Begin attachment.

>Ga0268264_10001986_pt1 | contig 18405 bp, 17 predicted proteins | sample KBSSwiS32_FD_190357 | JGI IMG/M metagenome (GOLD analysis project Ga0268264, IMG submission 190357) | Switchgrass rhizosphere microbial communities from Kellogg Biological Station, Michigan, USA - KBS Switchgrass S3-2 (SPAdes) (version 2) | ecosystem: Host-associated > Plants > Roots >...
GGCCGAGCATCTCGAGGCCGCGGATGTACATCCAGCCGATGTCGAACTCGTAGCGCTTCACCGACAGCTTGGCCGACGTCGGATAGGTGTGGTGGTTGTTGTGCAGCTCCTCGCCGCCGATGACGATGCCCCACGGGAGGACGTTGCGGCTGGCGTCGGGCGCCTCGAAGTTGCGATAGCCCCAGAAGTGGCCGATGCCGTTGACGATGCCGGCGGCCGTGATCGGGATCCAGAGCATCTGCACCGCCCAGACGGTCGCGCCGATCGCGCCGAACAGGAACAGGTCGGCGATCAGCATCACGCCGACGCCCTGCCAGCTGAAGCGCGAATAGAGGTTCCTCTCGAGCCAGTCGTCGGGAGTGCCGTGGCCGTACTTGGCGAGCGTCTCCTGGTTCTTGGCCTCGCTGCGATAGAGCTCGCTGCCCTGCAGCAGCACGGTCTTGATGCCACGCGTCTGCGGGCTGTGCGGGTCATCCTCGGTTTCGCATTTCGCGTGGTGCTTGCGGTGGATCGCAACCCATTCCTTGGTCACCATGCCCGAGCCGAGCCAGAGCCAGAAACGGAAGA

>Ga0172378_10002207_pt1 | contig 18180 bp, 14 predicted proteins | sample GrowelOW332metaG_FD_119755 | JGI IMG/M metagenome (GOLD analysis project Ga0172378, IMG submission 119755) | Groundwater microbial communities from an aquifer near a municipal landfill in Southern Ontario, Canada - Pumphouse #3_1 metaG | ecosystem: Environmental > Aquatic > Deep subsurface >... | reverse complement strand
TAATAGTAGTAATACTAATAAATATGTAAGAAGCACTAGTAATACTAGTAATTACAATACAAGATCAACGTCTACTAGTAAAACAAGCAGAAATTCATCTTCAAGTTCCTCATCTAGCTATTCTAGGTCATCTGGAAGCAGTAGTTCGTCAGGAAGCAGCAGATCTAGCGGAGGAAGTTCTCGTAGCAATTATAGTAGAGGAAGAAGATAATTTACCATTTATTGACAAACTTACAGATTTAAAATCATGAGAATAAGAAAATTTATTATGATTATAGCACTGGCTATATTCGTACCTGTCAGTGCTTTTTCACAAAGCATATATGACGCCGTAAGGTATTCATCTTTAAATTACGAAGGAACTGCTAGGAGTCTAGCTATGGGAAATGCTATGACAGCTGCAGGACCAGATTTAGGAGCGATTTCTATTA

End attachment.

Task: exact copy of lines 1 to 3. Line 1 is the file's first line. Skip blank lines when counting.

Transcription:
>Ga0268264_10001986_pt1 | contig 18405 bp, 17 predicted proteins | sample KBSSwiS32_FD_190357 | JGI IMG/M metagenome (GOLD analysis project Ga0268264, IMG submission 190357) | Switchgrass rhizosphere microbial communities from Kellogg Biological Station, Michigan, USA - KBS Switchgrass S3-2 (SPAdes) (version 2) | ecosystem: Host-associated > Plants > Roots >...
GGCCGAGCATCTCGAGGCCGCGGATGTACATCCAGCCGATGTCGAACTCGTAGCGCTTCACCGACAGCTTGGCCGACGTCGGATAGGTGTGGTGGTTGTTGTGCAGCTCCTCGCCGCCGATGACGATGCCCCACGGGAGGACGTTGCGGCTGGCGTCGGGCGCCTCGAAGTTGCGATAGCCCCAGAAGTGGCCGATGCCGTTGACGATGCCGGCGGCCGTGATCGGGATCCAGAGCATCTGCACCGCCCAGACGGTCGCGCCGATCGCGCCGAACAGGAACAGGTCGGCGATCAGCATCACGCCGACGCCCTGCCAGCTGAAGCGCGAATAGAGGTTCCTCTCGAGCCAGTCGTCGGGAGTGCCGTGGCCGTACTTGGCGAGCGTCTCCTGGTTCTTGGCCTCGCTGCGATAGAGCTCGCTGCCCTGCAGCAGCACGGTCTTGATGCCACGCGTCTGCGGGCTGTGCGGGTCATCCTCGGTTTCGCATTTCGCGTGGTGCTTGCGGTGGATCGCAACCCATTCCTTGGTCACCATGCCCGAGCCGAGCCAGAGCCAGAAACGGAAGA

>Ga0172378_10002207_pt1 | contig 18180 bp, 14 predicted proteins | sample GrowelOW332metaG_FD_119755 | JGI IMG/M metagenome (GOLD analysis project Ga0172378, IMG submission 119755) | Groundwater microbial communities from an aquifer near a municipal landfill in Southern Ontario, Canada - Pumphouse #3_1 metaG | ecosystem: Environmental > Aquatic > Deep subsurface >... | reverse complement strand